The villains of the piece are the Devil's Gang, who are lead by a guy in a gold mask named Gold Mask, who will later be revealed to be Lo Lieh. Both Gold Mask and his silver-masked sideman, who goes by the name Silver Mask, are able to fly around using giant fake condor wings, which is indescribably awesome. Rounding out the gang is a kung fu dwarf called Vampire, a whip wielding dominatrix type, a guy with elephant ears, an underground burrowing guy, a bear guy, and a bunch of guys in tiger-striped fuzzy head pieces and face paint called the Tiger Guards. The colorful nature of the Devil's Gang renders the forces of Master Chen, who under normal circumstances would be considered quite flamboyant in their own right, rather conservative by comparison, though, to their credit, they do have a guy in a spiked football helmet among their number.











I am happy to report that the action in Little Hero lives up in all respects to the crack-addled absurdity of the characters taking part in it, involving such things as giant mouse traps and people rolling around inside enormous pinballs. At the conclusion, the film beats the odds and actually tops itself by having Polly steal Silver Mask's wings and take off after Gold Mask in aerial pursuit. Upon touching down at the beach, she is then, for absolutely no reason, attacked by a pair of giant octopuses that look like Q*bert. For a moment she seems to be getting the upper hand, but then the octopuses start to aggressively birth baby octopuses at her, launching the little ones out of their octo-ginas at her like so many slimy tentacled projectiles. After overcoming these astonishingly fruitful beasts through great effort, she goes on to have a final confrontation with Lo Lieh in what looks like an extremely unsafe version of an elementary school playground where all of the climbing gear is made out of rough cut bamboo.









Oh god, I'm weeping. But, In truth, I've probably already said too much. Little Hero is a film which no amount of description can do justice, and which furthermore defies all attempts at analysis or justification. I hope you will understand that I am giving it 4DK's highest possible ranking when I say that you do not even need to drink while watching it. That doesn't mean I don't recommend it, though.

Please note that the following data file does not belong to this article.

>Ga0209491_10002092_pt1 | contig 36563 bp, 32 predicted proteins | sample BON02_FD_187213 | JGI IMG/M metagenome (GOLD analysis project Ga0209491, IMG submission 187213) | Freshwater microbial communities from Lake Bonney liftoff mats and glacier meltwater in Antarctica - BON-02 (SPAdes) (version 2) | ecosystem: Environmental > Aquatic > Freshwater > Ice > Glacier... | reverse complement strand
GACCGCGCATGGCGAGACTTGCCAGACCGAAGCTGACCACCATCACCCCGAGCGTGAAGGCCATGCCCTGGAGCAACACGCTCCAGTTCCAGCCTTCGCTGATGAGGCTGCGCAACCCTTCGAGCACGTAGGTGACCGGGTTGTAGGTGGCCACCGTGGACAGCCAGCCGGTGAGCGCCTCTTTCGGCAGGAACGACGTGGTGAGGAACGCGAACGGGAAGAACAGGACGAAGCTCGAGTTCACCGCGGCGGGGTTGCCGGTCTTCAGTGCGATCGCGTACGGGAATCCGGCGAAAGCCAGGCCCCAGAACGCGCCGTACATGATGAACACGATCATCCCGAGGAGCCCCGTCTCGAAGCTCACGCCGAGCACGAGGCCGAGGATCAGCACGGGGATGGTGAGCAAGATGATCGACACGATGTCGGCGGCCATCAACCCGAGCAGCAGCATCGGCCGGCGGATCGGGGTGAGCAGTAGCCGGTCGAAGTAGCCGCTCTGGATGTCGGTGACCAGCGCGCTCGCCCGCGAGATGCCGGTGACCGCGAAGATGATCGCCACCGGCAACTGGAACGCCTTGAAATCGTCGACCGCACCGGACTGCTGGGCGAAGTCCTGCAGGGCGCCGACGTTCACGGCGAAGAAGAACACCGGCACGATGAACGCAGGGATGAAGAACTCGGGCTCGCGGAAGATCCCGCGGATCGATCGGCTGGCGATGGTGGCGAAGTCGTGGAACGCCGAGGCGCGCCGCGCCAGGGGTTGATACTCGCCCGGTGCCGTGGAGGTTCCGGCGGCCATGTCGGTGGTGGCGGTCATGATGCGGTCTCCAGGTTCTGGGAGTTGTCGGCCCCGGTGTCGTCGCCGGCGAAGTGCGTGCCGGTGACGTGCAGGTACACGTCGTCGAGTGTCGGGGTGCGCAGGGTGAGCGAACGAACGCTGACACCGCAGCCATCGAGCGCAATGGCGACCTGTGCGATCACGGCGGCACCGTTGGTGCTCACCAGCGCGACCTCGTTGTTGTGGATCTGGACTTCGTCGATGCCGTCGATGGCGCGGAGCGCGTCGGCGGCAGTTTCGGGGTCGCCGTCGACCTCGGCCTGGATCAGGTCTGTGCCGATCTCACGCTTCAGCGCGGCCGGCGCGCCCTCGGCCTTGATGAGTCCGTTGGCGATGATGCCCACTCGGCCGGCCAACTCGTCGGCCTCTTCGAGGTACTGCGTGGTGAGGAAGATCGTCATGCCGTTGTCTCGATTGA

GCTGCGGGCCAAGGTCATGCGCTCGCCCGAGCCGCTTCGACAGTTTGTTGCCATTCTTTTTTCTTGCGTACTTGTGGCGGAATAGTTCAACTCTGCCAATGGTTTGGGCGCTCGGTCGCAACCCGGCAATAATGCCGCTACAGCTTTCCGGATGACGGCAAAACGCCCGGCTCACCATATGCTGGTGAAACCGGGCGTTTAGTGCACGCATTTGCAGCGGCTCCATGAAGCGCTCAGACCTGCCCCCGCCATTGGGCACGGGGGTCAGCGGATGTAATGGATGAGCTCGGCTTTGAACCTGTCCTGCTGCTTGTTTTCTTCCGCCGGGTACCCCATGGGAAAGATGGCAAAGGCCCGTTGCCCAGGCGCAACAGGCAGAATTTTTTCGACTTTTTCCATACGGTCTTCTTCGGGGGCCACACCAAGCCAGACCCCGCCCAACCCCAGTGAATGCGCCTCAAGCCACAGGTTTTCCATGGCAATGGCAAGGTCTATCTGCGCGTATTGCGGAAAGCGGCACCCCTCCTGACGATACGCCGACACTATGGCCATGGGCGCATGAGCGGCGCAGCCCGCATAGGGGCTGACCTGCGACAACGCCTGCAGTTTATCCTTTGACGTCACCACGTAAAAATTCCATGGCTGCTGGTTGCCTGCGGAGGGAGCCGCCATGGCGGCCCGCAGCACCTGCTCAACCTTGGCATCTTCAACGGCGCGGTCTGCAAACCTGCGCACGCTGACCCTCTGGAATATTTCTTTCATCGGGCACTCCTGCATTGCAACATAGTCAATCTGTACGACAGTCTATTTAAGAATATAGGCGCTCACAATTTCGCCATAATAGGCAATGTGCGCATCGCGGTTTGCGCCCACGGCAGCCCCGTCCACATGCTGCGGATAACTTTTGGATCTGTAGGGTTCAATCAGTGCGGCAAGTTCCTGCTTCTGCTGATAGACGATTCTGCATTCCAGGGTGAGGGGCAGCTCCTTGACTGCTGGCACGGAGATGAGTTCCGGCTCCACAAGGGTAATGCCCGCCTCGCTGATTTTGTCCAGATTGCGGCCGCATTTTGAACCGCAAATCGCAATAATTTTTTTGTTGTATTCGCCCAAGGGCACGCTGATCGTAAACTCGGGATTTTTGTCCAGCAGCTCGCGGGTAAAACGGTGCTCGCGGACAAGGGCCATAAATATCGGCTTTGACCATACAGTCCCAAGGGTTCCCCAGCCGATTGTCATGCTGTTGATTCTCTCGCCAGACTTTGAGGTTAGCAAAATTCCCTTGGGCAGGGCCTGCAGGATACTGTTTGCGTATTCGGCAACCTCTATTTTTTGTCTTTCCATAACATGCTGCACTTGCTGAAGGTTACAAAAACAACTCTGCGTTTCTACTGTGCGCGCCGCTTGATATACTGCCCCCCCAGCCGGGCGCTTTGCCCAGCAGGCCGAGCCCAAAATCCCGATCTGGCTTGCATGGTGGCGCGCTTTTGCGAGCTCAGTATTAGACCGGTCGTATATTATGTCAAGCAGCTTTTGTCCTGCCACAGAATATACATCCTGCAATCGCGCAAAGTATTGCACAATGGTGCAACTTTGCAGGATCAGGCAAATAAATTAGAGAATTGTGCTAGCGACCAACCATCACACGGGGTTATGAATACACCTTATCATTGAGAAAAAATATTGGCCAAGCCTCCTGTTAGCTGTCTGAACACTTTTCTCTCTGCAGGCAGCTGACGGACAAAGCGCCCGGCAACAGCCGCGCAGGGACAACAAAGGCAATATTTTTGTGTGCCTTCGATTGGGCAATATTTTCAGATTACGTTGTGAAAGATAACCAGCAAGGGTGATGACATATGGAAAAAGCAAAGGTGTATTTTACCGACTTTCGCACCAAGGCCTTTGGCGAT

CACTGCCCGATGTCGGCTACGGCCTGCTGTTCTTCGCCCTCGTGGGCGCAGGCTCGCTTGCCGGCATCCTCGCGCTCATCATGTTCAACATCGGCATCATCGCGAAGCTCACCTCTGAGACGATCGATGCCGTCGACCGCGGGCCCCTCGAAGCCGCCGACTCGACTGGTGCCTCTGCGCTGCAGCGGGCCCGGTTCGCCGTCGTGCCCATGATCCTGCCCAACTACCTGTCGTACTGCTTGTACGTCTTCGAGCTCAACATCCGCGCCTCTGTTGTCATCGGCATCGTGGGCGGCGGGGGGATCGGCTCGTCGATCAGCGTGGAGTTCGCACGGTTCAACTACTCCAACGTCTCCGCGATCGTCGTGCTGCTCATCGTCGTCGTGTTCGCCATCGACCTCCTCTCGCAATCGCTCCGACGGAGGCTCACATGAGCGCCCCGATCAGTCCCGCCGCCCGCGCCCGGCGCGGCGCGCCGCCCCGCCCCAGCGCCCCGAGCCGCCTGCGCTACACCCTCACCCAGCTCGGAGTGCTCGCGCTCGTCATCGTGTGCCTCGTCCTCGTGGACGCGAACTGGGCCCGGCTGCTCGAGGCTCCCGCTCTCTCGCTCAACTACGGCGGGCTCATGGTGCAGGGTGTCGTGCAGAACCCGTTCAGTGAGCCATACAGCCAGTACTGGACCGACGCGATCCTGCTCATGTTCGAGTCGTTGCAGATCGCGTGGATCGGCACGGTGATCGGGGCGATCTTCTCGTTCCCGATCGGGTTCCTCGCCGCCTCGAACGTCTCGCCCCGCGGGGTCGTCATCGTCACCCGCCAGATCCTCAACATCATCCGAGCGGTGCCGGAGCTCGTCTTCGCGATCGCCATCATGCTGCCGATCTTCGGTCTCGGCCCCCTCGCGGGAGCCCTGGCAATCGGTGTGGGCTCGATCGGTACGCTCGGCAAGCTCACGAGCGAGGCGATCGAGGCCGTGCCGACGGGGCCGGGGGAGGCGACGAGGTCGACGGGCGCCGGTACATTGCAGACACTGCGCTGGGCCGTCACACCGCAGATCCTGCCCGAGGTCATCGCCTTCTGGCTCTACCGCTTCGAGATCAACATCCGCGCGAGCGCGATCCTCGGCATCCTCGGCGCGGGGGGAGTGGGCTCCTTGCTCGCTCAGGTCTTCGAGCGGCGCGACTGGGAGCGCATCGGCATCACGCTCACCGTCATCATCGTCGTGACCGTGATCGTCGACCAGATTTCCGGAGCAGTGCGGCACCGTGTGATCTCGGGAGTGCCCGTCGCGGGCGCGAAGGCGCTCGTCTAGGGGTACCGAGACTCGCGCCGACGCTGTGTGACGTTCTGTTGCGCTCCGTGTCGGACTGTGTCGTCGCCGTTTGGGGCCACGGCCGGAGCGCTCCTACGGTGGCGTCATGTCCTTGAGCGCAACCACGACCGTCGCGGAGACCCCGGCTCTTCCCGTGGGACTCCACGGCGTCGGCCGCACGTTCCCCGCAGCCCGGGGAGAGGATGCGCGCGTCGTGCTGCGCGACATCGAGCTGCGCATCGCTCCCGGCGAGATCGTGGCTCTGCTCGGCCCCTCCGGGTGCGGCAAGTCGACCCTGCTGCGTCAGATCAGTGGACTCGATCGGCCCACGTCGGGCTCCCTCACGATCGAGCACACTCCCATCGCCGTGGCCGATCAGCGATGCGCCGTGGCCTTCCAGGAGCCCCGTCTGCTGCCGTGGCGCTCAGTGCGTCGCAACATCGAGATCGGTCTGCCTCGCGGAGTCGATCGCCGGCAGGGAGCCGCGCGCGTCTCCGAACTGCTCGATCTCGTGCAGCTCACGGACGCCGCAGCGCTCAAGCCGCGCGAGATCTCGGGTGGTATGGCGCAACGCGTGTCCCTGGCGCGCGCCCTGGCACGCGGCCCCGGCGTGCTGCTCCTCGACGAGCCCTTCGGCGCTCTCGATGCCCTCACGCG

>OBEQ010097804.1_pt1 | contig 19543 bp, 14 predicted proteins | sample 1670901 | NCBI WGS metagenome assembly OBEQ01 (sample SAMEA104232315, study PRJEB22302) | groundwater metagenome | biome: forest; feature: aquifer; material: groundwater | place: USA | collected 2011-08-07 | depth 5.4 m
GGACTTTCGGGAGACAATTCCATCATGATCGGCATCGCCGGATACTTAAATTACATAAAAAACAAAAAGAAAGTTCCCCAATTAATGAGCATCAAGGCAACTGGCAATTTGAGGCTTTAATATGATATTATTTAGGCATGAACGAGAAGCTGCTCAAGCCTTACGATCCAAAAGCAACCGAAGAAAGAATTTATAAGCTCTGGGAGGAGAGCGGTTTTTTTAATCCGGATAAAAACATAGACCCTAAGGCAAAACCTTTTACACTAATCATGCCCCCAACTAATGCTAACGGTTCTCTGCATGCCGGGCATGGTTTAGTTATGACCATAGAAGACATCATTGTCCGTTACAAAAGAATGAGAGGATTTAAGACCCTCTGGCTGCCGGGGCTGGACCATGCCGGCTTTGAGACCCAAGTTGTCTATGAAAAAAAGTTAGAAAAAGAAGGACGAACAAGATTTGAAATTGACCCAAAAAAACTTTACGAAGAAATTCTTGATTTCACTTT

Sunday, June 14, 2009

Nice caboose: The Train (India, 1970)

Due to time constraints, I have to be a bit more choosy these days about which films I review and which I don't. So, as much as I enjoyed the Bollywood thriller The Train, I'm just going to take the lazy route and link to Memsaab's fine review of the film, as well as provide you with a clip that includes "Meri Jaan Maine Kaha" -- not only one of my favorite Bollywood songs of the seventies, but also one of my favorite dance numbers featuring Helen. (Be patient: The song starts at about 1:15.)



If you want proof that R.D. Burman was a fucking genius, I don't think you need look any further than "Meri Jaan Maine Kaha". It's a head-spinning masterpiece of cartoon futurism, sounding like a cross between the Munsters theme and "Eep Opp Ork Ah-ah" from The Jetsons sung in part by a scat-singing Hindi version of Louis Armstrong. (I believe that's R.D. himself singing, although in the movie it's lip-synched by a little guy who looks like the love child of Prince and Bollywood funnyman Jagdeep.)

Watching The Train provided a perfect antidote to my recent viewing of James Ivory's vile documentary Helen: Queen of the Nautch Girls. Ivory's viewpoint seemed to be that no Westerner -- or, for that matter, no Indian with a proper (i.e. Westernized) education -- could possibly fathom Helen's appeal. But watching her in The Train it's hard for me to imagine anyone not finding her appealing.

By the way, Ivory also seemed to think that Helen was a disgusting fat cow whose full figure positioned her as a wish-fulfillment fantasy for India's undernourished rabble. This only conjured in my mind the image of a bunch of hungry Indian people watching Helen on screen and all simultaneously imagining her turning into a giant roast turkey with Helen's face on it, just like desert island castaways in an old Daffy Duck cartoon.

Friday, June 12, 2009

Suzuki's beauty

Fresh on the heels of my recent review of Detective Bureau 2-3: Go To Hell Bastards!, I thought I'd throw some verbiage in the direction of one of my other favorite early Seijun Suzuki films, the sumptuous Japanese noir Underworld Beauty. Read my full review, just posted over at Teleport City.